Canadian Association of Learned Journals /
Association canadienne des revues savantes
The Agricultural Institute of Canada and Canadian Science Publishing (CSP) conclude an agreement to see CSP acquire three scientific publications.
For more information
The subjects covered in the one day camp this year will be:
In moving the camp to Montreal we will also be offering French sessions.
Canadiana.org has been certified as a Trustworthy Digital Repository (TDR) through the internationally-recognized Trustworthy Repositories Audit and Certification (TRAC) assessment program. Read More
The Public Knowledge Project has announce the launch of the Open Access Publishing Cooperative Study. This two-year initiative, in collaboration with the Scholarly Publishing and Academic Resources Coalition (SPARC) and other stakeholders, will explore the feasibility of establishing publishing cooperatives that bring together libraries, journals, scholarly societies, presses, and others as a financially sustainable open access model for peer-reviewed scholarly publishing.
At a time when scholarly dissemination is facing major challenges, Érudit is carrying out an important study on Canadian scholarly journals in collaboration with several organizations involved in academic publishing. The Canadian scholarly journal community, made up of 350 or so journals, is going through a period of unprecedented change since the advent of Open Access. The most fundamental transformation at stake, relates, no doubt, to the issue of open access to scholarly publications, as it calls into question the traditional subscription-based model. In order for scholarly journals to evolve and thrive, new business models must, thus, be considered. However, before setting up such models, it is essential to determine the profile of scholarly journals in Canada, including the financial impact of digital dissemination and Open Access. Érudit, in collaboration with the Canadian Association of Learned Journals, the Federation for the Humanities and Social Sciences, Canadian Science Publishing, and a financial support from the Social Sciences and Humanities Research Council, have hired a team of independent consultants to undertake a study of the financial situation of scholarly journals in both official languages in Canada. As a first step, managers of Canadian scholarly journals are invited to participate, until July 31, 2015, in the online survey (available at http://svy.mk/1CWzoRN); then, during the summer, forty in-depth interviews will be conducted with journals managers. The report of the study will be made available in autumn 2015. The results will provide an accurate and up-to-date economic assessment for all Canadian research stakeholders, in order to endorse the search for new economic models which promote a transition to open access to scholarly journals. Érudit team email@example.com
It's with pleasure that we announce the election of Suzanne Kettley as the Vice-President/President Elect at the 2015 Annual General Meeting.
Suzanne Kettley is the newly appointed Executive Director of Canadian Science Publishing (CSP) and assumes this role starting in July 2015. CSP, based in Ottawa, publishes the 17 NRC Research Press journals and provides publishing services for 18 client journals. Suzanne has held several positions in the company, including Director of Publishing Operations, Head of the Monograph Publishing Program, Managing Editor of the Plant Science journals, and Deputy Director of the Press when the organization was transitioning from the federal government into the private sector. Suzanne has also served as Secretary to CSP’s Board of Directors.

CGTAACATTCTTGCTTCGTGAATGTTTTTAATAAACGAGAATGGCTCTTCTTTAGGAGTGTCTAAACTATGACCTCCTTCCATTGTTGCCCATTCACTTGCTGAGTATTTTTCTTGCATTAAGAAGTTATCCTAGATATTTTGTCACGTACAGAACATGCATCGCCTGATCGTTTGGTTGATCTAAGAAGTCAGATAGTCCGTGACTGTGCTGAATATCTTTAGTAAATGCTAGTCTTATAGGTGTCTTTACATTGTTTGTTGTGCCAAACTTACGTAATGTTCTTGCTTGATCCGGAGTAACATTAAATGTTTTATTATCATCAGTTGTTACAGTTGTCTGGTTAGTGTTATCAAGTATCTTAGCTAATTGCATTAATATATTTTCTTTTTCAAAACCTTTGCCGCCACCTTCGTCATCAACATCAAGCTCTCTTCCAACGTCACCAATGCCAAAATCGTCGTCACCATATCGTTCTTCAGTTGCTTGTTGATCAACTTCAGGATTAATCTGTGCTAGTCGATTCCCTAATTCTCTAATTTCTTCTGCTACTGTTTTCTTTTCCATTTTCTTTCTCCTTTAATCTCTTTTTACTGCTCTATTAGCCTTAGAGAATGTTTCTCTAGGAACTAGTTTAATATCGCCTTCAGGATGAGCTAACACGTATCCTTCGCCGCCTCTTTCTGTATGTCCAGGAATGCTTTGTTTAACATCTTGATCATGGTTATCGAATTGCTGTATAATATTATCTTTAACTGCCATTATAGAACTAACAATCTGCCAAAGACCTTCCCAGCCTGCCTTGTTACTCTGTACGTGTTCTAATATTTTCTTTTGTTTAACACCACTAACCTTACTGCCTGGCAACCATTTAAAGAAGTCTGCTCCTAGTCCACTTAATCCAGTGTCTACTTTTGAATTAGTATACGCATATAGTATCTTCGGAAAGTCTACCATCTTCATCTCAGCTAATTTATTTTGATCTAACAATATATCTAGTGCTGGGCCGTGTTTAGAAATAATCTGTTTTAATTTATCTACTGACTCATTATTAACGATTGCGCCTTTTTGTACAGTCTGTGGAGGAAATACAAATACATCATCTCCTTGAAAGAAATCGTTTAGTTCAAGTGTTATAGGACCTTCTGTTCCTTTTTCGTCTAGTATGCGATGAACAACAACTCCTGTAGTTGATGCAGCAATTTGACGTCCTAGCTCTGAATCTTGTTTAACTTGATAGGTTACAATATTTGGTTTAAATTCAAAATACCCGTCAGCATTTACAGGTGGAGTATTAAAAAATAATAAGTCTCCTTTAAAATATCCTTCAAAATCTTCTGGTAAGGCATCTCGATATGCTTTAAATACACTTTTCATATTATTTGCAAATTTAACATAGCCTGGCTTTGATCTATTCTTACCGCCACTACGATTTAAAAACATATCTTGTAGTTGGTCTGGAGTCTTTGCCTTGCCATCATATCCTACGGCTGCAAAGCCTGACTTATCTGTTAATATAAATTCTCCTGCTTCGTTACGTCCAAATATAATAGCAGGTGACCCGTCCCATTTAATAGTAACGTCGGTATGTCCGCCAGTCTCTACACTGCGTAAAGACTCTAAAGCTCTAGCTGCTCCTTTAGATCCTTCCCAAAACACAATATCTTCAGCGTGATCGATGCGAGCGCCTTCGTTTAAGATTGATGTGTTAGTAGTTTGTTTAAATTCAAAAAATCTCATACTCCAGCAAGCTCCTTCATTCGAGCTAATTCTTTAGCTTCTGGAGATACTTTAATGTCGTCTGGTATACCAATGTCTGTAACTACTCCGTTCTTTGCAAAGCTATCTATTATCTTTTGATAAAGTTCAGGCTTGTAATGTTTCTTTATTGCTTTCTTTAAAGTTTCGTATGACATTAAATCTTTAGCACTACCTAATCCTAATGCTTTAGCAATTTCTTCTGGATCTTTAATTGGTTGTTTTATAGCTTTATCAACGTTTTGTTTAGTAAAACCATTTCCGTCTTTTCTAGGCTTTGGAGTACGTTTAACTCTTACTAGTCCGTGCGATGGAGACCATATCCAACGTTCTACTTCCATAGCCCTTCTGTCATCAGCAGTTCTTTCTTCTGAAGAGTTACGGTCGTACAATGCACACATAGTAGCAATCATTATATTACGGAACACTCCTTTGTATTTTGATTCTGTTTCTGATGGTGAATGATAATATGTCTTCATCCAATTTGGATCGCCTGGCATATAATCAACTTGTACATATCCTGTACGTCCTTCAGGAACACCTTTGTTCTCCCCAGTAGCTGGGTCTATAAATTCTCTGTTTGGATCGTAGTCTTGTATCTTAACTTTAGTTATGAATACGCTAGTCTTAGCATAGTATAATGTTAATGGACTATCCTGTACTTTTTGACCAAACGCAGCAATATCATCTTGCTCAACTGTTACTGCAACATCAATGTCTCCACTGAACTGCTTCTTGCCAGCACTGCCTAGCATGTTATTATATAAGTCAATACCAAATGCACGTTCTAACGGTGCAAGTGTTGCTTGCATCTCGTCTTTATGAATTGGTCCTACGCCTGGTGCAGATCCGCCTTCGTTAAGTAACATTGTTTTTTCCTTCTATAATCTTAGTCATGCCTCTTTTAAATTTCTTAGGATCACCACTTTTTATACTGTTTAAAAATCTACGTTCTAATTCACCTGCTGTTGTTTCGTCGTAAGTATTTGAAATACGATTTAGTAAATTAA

She has been active in CALJ for several years, chairing the 2014 Annual Conference Programme committee and serving on the 2015 committee. She has also helped to organize the annual Editors Boot Camp.
She holds an honours BSc in biology and geography as well as an Editor in the Life Sciences Certificate.
The Canadian Association of Leaned Journals (CALJ) welcomes the Tri-Council's Open Access policy. It affirms the societal benefit of public access to research across the entire spectrum of scholarship in science, social science, and the humanities. Scholars and researchers believe that public access to their self-directed inquiry, reported in a free and open manner without oversight and influence, is fundamental to the dynamic, democratic, pluralistic and forward-looking society that is Canada. At the same time, in setting a maximum embargo of 12 months across all disciplines, the Tri-Council policy creates a demand for compensatory policies and business models that will ensure continuing financial support for the processes surrounding the publication of research.
Canadians will have free online access to research funded by NSERC, SSHRC and CIHR
The Érudit dissemination and research platform has received $1.4 million from the Canada Foundation of Innovation in order to strengthen the services it provides to Canadian universities, accelerate its technological development, and support the development of digital research in social sciences and the arts.
CALJ has objected to funding cuts by the federal government to Library and Archive Canada, and to the closure of departmental libraries holding unique collection important to the country.
The CALJ letter to the Prime Minister with our objections and the responses from the Government:
CALJ/ACRS letter to Prime Minister Stephen Harper about the closures of Federal Government of Canada libraries [PDF English] [PDF Français]
PMO's acknowledgement of correspondence receipt [PDF]
Response of Hon. Shelly Glover, Minister of Canadian Heritage and Official Languages [PDF]
Canadian Association of Learned Journals / Association canadienne des revues savantes
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